SPOILER ALERT: Before you read this post, get any necessary bathroom breaks out of the way and watch last night’s Breaking Bad.
The previous episode of Breaking Bad opened a rift between Walt and Jesse that’s going to be hard, if not impossible, to close anytime soon. So it follows that “Salud” was two very different, separate stories, Walt’s and Jesse’s.
I’ll start with Walt’s, the more action-light but emotion-heavy of the two—featuring, on the night of an Emmys for which he was ineligible, Bryan Cranston delivering a harrowing monologue as if to tell Hamm, Buscemi and the rest that they were simply borrowing an award that he could take back any time he wanted to.
Walt’s bedside talk with Walt Jr.—a little-used character this season—returned him to one of the series’ original questions: What does Walt want to get from his life of crime? Or rather, what does he want to leave from it, to his family, before he dies? The original, obvious answer, of course, was the money, but Walt long ago made his number and yet kept on in the business. The obvious answer to that was that Walt wanted something for himself: pride, success, a feeling of bigness and accomplishment and control.
All of which may very well be true, but it turns out there’s still something that Walt wants to leave his heirs. A feeling, an image, an impression. After Jr. comes to his apartment and finds him after his beatdown by Jesse, Walt finds himself leaning on his son like a child, in his underwear, shaken and sobbing, as Jr. puts him to bed. When he wakes up, he’s mortified that his son should have that memory of him, and to explain why, he tells Jr. about how his own father died of crippling Huntington’s when he was only six years old.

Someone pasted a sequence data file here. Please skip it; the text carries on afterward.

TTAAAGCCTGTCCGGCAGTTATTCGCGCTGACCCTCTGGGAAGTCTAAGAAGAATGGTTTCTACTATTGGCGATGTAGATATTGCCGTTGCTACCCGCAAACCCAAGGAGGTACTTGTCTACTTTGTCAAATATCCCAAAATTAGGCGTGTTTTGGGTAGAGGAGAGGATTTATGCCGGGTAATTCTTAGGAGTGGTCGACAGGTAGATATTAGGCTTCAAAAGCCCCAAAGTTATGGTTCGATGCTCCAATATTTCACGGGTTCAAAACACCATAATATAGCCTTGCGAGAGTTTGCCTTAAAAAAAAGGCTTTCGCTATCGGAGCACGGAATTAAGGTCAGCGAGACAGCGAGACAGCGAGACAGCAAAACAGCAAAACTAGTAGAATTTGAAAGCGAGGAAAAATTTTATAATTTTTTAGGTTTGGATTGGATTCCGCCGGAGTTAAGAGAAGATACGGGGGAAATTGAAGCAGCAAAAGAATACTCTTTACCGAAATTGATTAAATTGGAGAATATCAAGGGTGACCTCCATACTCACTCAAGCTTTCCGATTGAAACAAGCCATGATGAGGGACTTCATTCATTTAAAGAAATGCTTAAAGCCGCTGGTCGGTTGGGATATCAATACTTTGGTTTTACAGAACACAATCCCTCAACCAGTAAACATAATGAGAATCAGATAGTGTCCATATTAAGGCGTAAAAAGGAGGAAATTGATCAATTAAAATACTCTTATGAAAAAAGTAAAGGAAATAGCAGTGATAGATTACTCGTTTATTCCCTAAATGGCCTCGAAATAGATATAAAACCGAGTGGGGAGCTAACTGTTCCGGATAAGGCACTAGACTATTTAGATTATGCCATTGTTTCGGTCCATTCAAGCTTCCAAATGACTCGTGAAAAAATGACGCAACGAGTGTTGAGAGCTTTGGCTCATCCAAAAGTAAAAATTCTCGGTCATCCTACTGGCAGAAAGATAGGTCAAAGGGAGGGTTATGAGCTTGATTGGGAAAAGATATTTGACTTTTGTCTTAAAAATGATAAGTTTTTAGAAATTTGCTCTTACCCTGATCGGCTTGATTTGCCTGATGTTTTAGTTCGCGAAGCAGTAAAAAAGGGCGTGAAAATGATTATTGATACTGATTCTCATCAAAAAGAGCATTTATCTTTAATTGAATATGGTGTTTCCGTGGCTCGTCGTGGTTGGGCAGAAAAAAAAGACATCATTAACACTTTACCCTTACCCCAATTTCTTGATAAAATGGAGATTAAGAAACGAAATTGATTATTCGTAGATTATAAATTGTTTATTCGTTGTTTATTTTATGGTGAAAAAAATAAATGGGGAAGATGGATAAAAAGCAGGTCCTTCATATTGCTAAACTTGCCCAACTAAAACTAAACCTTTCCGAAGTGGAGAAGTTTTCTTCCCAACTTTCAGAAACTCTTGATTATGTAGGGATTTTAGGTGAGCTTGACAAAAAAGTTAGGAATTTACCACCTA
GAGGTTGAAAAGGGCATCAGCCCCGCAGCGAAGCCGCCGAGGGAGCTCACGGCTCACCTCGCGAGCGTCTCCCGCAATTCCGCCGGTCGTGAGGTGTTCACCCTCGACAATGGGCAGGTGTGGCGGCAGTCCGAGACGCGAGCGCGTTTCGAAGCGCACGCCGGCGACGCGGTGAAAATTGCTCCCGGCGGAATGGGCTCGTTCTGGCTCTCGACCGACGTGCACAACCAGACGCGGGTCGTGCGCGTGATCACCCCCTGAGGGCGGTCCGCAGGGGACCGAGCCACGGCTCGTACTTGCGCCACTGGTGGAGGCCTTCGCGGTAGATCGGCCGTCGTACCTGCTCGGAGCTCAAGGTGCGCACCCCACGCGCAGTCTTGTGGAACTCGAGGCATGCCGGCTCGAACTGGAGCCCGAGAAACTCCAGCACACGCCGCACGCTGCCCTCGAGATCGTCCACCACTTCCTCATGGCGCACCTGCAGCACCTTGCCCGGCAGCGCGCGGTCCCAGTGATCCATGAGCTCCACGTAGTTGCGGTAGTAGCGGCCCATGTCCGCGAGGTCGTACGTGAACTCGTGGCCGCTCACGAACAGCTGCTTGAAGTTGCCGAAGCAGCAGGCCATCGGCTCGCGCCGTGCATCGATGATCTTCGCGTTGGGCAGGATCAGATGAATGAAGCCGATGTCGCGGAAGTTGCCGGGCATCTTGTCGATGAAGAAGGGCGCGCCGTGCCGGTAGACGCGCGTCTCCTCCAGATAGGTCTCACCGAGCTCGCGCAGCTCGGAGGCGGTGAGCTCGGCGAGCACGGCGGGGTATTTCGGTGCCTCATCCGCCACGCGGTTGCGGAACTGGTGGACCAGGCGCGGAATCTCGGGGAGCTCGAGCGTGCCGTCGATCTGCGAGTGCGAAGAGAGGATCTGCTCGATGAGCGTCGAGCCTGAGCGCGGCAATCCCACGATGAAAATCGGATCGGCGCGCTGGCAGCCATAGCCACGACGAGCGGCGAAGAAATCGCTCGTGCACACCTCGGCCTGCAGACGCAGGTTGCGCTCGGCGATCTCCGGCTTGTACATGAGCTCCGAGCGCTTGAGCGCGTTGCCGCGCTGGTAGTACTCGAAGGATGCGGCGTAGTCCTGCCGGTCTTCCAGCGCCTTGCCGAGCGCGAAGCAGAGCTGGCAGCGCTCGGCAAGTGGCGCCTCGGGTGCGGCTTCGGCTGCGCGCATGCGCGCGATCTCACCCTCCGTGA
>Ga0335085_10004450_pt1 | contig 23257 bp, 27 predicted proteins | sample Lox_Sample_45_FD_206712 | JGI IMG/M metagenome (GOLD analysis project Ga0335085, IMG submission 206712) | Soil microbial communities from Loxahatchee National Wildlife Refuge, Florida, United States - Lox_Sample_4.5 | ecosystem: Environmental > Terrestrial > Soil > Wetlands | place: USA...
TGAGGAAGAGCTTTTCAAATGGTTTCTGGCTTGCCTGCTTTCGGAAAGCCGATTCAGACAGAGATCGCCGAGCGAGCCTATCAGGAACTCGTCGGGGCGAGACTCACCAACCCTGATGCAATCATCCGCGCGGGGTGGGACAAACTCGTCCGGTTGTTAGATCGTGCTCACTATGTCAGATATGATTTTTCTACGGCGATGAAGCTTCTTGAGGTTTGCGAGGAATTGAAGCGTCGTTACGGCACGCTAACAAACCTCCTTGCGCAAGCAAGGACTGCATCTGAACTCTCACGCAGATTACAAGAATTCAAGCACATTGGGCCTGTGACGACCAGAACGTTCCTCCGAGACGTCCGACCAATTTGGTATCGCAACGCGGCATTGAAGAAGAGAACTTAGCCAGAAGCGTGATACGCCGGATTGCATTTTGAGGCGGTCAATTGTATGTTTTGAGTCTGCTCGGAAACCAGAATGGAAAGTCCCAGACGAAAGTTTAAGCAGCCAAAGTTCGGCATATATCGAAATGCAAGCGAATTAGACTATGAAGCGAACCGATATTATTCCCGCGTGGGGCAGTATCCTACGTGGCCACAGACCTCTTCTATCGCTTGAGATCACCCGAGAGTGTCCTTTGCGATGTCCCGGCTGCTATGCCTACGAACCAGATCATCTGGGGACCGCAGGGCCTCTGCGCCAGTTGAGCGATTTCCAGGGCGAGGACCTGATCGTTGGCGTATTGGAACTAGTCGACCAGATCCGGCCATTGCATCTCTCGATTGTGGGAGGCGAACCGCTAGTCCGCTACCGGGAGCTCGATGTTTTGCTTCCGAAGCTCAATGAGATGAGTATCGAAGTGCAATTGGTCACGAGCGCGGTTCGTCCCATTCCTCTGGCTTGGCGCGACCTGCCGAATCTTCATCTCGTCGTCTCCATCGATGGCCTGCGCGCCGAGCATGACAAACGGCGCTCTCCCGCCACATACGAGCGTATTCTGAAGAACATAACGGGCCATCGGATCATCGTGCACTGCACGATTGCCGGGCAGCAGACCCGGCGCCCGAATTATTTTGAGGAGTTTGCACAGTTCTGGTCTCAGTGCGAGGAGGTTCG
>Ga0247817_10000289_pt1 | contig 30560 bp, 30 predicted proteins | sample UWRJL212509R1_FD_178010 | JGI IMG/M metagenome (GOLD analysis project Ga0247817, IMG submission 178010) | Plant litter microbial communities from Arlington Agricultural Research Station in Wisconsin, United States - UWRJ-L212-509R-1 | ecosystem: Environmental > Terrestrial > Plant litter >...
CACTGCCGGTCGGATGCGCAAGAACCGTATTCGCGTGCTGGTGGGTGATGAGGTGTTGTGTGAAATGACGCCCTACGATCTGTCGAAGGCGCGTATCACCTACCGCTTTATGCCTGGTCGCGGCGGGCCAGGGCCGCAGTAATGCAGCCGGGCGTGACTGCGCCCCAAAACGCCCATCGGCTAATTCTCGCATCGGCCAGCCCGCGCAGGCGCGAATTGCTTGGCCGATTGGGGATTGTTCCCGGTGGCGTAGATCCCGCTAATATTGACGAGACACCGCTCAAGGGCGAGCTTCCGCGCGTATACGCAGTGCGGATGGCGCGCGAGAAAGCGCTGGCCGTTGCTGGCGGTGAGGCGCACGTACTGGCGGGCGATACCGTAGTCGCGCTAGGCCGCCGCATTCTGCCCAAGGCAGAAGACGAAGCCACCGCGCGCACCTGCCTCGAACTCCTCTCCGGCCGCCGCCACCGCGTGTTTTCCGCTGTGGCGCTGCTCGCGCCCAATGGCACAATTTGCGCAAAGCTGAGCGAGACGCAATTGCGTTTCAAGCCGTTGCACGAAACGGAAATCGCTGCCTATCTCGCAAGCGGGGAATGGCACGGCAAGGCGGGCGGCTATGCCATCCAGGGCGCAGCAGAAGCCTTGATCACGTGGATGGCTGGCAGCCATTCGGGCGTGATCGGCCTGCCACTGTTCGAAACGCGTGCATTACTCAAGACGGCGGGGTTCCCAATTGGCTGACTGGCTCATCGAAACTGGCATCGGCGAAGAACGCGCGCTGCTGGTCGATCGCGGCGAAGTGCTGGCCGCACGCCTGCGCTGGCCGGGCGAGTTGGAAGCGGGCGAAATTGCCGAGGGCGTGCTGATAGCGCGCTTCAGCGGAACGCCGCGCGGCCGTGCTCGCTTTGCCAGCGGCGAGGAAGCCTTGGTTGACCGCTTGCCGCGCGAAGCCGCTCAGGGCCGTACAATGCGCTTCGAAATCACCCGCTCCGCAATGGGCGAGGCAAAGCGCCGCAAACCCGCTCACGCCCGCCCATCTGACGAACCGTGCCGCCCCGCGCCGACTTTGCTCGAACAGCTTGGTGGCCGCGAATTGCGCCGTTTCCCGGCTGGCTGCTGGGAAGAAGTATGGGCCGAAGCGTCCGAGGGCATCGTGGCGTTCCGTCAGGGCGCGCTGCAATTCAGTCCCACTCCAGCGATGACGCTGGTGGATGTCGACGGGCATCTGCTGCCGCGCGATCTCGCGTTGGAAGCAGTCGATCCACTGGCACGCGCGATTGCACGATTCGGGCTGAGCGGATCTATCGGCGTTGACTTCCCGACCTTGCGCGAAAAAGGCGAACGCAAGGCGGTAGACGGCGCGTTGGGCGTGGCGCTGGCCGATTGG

Jesus, that monologue: I could just sit here and quote the entire thing: the recollection of the (ironically, chemical) hospital smell, “like they didn’t want you smelling the sick people”; his memory of how people would tell stories of his father, “and I always pretended that was who I saw, too, who I remembered”; and his last, horrific memory of his father’s dying breath—”This, this rattling sound,like if you were shaking an empty spray paint can. Like there was nothing in it.” But my lingering memory of Cranston’s speech is less his words than his face when he gives it; you can see him going away in his mind, back to his father’s bedside, as if he’s not even in the room with Walt Jr. anymore.
His formative memory of his dad is weakness, so the memory Walt wants to leave Walt Jr. with is one of strength, honor, wholeness—that’s why he’s so mortified that Jr. should have come across him in his truly unsettling state, beaten, bloody and sobbing over his mistakes. But Walt Jr.’s response is, in its way, sadder in its implications than Walt’s bloodied face or his childhood memories. He likes the dad he saw the night before better than the one that Walt has been the entire time that he’s been working to leave his legacy. “At least last night, you were–you were real, you know?”
I doubt that Walt Jr. has any inkling of the scope of Walt’s lies. But like a son and a teenager can, he can sniff out inauthenticity. His father smells of it as badly as any patient smells of illness in a hospital. And with this, Walt must face the possibility that, by the very acts he has taken to preserve his children’s memories of him, he may have ruined them.
Jesse’s story is very different, but it returns to the awful (for Walt, anyway) implication that the very acts he has taken to try to preserve himself may have destroyed him. Because Jesse’s desperado trip with Mike and Gus doesn’t just defeat Don Eliado and the cartel. It seems to have done exactly everything that Walt in his darkest fears thought Gus was aiming for—and Walt, in his desperation to avoid it and his anger at Jesse, may have pretty ended up ensuring that it will happen.